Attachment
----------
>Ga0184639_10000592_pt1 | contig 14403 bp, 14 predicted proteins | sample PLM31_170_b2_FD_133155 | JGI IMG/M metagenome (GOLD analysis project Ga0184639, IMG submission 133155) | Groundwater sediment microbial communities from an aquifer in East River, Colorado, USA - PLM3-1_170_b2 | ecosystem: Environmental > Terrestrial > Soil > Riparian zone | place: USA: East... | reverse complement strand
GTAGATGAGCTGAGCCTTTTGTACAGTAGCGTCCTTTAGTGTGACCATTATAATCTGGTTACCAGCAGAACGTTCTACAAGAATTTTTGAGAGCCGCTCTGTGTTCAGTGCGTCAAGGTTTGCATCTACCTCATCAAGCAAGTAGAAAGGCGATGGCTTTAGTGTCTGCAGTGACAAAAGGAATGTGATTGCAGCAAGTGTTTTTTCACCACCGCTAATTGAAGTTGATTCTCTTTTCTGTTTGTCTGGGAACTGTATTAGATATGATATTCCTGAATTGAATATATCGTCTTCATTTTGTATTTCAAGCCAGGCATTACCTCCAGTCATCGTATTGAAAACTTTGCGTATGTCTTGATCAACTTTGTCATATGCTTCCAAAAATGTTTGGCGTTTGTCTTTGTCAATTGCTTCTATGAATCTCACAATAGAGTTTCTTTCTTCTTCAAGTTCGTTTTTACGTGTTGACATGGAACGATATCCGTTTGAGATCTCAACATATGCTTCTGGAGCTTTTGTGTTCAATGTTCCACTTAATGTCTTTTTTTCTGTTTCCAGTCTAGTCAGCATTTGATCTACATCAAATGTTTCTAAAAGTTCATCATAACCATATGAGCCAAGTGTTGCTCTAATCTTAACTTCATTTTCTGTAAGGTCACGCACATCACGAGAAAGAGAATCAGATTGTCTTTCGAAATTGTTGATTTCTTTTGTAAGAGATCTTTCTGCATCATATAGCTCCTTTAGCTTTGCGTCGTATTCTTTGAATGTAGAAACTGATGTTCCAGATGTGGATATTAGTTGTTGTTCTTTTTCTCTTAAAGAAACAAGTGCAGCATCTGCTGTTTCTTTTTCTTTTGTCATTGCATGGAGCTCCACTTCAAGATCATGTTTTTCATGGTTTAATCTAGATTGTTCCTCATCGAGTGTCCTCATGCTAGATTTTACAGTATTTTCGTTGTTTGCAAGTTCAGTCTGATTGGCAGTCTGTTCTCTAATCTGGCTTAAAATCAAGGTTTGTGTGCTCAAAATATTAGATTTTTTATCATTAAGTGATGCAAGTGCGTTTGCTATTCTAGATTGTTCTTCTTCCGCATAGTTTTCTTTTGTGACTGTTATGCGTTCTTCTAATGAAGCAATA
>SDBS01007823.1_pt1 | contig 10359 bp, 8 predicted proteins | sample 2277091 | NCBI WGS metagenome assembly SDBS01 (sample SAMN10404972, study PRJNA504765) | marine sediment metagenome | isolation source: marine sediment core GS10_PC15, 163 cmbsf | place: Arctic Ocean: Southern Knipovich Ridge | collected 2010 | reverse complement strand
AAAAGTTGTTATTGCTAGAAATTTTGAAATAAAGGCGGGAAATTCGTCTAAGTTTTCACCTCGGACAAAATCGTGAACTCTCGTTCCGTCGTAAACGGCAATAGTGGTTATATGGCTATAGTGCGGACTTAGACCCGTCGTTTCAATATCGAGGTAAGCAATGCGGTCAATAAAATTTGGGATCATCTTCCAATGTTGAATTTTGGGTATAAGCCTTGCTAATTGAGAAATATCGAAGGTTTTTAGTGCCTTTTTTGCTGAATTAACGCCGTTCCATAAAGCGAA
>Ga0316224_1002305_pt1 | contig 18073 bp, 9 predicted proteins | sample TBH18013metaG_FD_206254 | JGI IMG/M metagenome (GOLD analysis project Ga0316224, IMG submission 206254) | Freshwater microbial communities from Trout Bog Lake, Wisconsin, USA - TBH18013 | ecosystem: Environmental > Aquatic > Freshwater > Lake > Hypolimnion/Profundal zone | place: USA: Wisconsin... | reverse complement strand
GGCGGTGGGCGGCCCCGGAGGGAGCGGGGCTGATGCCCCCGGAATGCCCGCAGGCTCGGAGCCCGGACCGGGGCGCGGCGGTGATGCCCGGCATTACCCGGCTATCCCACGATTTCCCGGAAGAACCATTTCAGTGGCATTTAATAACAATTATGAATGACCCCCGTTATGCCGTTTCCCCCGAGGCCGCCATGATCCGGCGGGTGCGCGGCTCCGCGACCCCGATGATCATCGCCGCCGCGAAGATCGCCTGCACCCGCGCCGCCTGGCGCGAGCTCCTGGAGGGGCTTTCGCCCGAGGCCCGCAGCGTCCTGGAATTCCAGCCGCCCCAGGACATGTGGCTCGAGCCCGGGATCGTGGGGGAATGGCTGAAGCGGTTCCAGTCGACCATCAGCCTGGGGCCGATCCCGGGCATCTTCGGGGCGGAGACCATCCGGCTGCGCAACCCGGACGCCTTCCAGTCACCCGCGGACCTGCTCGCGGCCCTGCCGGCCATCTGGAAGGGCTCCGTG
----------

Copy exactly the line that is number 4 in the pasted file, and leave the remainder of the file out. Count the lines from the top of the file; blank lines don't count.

AAAAGTTGTTATTGCTAGAAATTTTGAAATAAAGGCGGGAAATTCGTCTAAGTTTTCACCTCGGACAAAATCGTGAACTCTCGTTCCGTCGTAAACGGCAATAGTGGTTATATGGCTATAGTGCGGACTTAGACCCGTCGTTTCAATATCGAGGTAAGCAATGCGGTCAATAAAATTTGGGATCATCTTCCAATGTTGAATTTTGGGTATAAGCCTTGCTAATTGAGAAATATCGAAGGTTTTTAGTGCCTTTTTTGCTGAATTAACGCCGTTCCATAAAGCGAA